The Higher School of Economics has hosted a round-table discussion titled: “Europe after the European Union: What’s Next?”. Such formulation of the question had initially assumed the presence of Eurosceptics among the participants.
The report, compiled by the head of the European Integration Department at the MGIMO, Olga Butorina, left no stone unturned in the assessment of prospects for EU integration. In short, things in the Old World are looking grim: from economy – financial forecasters predict the euro will not survive until Christmas, to politics – where national egoism is preventing the EU leaders from making coordinated decisions.
There is no sense in reiterating the numerous arguments, showing the European Union’s inability to, under the current leadership, overcome the crisis within the framework of the existing integration models. Experts predict that, at the current rate of development, the national debt of most EU member states will amount to 200-250% of the GDP in the next 20-25 years. And social problems – unemployment, pension fund deficits – will put another nail in the coffin of the so-called “European idea”, which has not been able to overcome the Europeans’ national egoism.
Round table participants see the future of Europe in the “reincarnation” of the European Union, but with new unifying content. Meanwhile, the old European idea has, according to experts, “completely failed”.
In this situation, does Russia need to hold on to the patient, who is “more likely to die than live”? Moscow has announced its readiness to provide assistance to the Old World, but with one exception – it will not be issued directly, but through the International Monetary Fund. At the same time, without giving up its European identity, Russia plans to create more dynamic relations with the Asian countries.
While we are taking quantum leaps East, away from the weakening Europe, China is expanding its presence in the West. China’s Central Bank is considering a possible increase of the euro share in its foreign exchange reserves. Beijing is not excluding the possibility of purchasing Eurobonds in the event they are issued, with “certain assurances” from the EU leadership. The Chinese are not yet publically talking about investing in the rescue of the Eurozone, but they are making diplomatic statements, addressed to the European Union, about the desire “to assist one-another”.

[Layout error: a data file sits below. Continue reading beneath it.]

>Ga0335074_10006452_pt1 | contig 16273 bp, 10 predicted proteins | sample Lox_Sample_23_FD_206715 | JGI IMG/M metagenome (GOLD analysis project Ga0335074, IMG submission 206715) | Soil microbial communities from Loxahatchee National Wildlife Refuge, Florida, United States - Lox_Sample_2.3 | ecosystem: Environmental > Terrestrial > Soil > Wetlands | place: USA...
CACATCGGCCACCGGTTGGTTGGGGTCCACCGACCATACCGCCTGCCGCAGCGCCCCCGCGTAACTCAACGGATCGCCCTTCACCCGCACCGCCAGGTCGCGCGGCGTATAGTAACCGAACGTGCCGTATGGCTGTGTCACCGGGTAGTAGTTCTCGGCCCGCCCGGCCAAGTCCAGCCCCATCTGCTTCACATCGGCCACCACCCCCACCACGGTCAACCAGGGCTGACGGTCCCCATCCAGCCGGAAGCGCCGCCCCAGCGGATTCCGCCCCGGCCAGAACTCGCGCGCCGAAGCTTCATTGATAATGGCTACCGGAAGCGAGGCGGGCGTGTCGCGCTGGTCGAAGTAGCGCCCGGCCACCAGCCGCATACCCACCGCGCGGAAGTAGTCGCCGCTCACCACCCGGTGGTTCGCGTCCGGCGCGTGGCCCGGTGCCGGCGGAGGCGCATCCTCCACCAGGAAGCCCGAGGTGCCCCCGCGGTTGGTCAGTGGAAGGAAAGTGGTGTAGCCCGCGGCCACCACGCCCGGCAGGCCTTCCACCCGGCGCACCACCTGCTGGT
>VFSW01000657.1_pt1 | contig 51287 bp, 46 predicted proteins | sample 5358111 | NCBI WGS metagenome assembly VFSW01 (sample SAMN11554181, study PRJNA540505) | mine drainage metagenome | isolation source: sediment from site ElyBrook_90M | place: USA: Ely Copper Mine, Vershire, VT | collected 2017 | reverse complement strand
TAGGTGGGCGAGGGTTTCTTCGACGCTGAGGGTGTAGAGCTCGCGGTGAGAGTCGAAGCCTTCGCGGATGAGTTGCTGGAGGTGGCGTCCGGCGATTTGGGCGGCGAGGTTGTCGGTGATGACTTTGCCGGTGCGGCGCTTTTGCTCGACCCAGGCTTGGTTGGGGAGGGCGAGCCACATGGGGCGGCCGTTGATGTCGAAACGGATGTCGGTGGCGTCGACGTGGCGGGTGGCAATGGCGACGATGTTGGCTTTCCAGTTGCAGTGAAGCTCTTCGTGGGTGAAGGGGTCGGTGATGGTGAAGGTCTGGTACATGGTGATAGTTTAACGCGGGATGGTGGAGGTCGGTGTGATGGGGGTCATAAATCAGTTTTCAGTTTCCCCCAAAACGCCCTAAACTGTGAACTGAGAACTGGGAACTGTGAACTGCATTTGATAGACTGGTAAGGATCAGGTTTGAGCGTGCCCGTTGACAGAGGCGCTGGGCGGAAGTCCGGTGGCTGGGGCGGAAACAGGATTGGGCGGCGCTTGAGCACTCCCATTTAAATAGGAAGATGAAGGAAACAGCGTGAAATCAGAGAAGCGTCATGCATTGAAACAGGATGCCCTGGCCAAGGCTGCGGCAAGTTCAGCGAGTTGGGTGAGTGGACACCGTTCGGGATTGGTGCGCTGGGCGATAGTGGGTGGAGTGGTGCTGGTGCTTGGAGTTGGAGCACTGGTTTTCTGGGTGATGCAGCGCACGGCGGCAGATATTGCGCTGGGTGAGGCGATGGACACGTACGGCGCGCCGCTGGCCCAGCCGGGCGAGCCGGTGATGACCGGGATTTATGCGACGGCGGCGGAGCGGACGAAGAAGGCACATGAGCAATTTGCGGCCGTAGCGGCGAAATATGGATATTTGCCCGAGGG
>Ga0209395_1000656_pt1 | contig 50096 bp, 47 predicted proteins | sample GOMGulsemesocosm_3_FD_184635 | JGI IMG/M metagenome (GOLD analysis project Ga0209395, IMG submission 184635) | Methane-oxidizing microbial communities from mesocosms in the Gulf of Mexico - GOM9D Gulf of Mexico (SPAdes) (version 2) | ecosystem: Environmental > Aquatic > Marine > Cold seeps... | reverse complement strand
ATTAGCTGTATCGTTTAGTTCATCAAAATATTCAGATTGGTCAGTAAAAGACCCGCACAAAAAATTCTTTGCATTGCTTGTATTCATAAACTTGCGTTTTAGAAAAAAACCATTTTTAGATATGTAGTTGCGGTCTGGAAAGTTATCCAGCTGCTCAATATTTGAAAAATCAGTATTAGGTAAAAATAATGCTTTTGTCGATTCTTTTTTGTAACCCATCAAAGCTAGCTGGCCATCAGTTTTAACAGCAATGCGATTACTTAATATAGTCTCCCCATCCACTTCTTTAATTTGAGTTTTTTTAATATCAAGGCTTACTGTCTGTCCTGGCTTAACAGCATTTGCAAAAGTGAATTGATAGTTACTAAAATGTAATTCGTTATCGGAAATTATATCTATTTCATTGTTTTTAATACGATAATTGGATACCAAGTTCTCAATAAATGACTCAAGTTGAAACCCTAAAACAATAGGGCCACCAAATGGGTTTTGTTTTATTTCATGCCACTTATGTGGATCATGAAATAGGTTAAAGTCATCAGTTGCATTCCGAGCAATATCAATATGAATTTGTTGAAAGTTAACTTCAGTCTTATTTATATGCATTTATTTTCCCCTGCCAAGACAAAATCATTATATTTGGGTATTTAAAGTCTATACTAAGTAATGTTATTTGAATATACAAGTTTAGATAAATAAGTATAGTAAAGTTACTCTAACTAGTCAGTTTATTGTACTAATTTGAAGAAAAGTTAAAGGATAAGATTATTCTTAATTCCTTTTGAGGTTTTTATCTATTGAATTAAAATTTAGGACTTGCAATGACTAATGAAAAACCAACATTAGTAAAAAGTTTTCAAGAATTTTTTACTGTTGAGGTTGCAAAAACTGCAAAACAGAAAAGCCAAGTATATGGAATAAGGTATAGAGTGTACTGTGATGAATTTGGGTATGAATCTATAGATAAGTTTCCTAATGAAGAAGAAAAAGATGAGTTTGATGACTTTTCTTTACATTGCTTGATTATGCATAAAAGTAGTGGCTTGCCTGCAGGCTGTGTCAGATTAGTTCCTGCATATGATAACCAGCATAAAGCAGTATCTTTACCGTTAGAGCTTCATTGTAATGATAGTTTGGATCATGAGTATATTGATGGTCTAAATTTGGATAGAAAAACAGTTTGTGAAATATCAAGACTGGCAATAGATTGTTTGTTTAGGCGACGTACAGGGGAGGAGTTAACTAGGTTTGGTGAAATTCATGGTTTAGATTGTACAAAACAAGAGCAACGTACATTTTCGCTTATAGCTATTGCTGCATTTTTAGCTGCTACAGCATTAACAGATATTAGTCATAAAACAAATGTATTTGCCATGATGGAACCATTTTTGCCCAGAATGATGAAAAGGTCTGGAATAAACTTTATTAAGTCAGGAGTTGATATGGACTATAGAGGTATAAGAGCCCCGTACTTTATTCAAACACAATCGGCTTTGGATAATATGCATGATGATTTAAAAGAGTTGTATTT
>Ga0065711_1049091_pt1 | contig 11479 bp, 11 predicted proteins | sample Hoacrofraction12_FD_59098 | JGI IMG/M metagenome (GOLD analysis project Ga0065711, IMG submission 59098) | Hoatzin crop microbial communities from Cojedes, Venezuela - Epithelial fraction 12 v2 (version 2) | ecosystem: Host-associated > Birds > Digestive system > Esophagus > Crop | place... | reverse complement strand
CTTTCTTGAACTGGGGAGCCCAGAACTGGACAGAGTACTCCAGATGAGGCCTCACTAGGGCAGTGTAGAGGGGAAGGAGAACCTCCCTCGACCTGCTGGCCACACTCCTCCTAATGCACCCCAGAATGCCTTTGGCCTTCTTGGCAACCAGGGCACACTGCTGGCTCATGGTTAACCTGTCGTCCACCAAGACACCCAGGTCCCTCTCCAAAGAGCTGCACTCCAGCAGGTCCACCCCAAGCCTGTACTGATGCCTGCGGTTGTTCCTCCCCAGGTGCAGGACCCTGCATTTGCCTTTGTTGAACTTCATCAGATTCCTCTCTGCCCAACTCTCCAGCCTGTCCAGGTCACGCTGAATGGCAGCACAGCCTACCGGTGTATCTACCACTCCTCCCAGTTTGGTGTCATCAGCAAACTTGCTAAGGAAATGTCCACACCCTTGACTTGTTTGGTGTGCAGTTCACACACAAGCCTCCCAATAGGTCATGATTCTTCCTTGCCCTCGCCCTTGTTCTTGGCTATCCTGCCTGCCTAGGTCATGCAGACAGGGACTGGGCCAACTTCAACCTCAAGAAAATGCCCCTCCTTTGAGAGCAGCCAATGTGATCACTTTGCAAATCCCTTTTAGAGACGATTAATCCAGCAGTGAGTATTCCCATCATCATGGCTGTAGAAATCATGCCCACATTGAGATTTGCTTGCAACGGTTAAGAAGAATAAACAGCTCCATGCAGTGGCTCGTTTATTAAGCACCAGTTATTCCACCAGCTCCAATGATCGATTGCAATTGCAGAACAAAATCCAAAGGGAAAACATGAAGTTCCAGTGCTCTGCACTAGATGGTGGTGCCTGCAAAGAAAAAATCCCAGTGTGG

Why are problems, experienced by the EU, worry Russia but not China? Perhaps, the reason is historic memory. Opinion polls show: many Russians continue seeing Europe as an economic competitor – a hostile force, united under the NATO bloc. But the Chinese have a different perception of the Old World.
Strategically, the weakening of the EU meets the interests of both Russia and China. But our conclusions, drawn from this situation, differ. Moscow, while seeing its main economic partner grow weaker, looks to Asia with hope – whereas, Beijing sees the problems in Europe as a chance to lift its own economy. The guarantees that China will get from the EU in the event of its purchase of the Eurobonds have not been publically disclosed. But one could assume that technologies and a share in some of the Old World’s most innovative enterprises will be part of these guarantees. China, just like Russia, is interested in modernization. It sees investments in Europe as a step, providing an impetus to its own economy. The obvious weakness and “inability” of the current EU leaders are seen in Russia as in insurmountable problem, and in China – as an opportunity to negotiate about future preferences.
At the round-table discussion, most experts agreed about the inevitability of a gradual collapse of the Eurozone with a possible emergence of two, or even several, currencies, formation of a progressive European center with an economically underdeveloped periphery. Such development of events turns Russia and China into competitors in the struggle for the potential riches of the EU – technologies, real estate, enterprises. In this struggle, Russia has an advantage – the country’s geographic location and a shared cultural identity with Europe. It is important not to waste resources: the shift toward the already-formed Asian markets, which have long been divided, is a long process without any guaranteed outcomes. Meanwhile, Europe, which remains Moscow’s main trade partner, looks like a much more attractive platform for long-term investments. The only remaining question is whether or not members of the European Union, some of whom continue holding on to the negative “historic memory” of Russia, will agree to accept our money and what guarantees the EU will present as “insurance” for the provided assistance. Or, Europe could prefer having the “historically neutral” China as its creditor, rather than its closest neighbor.
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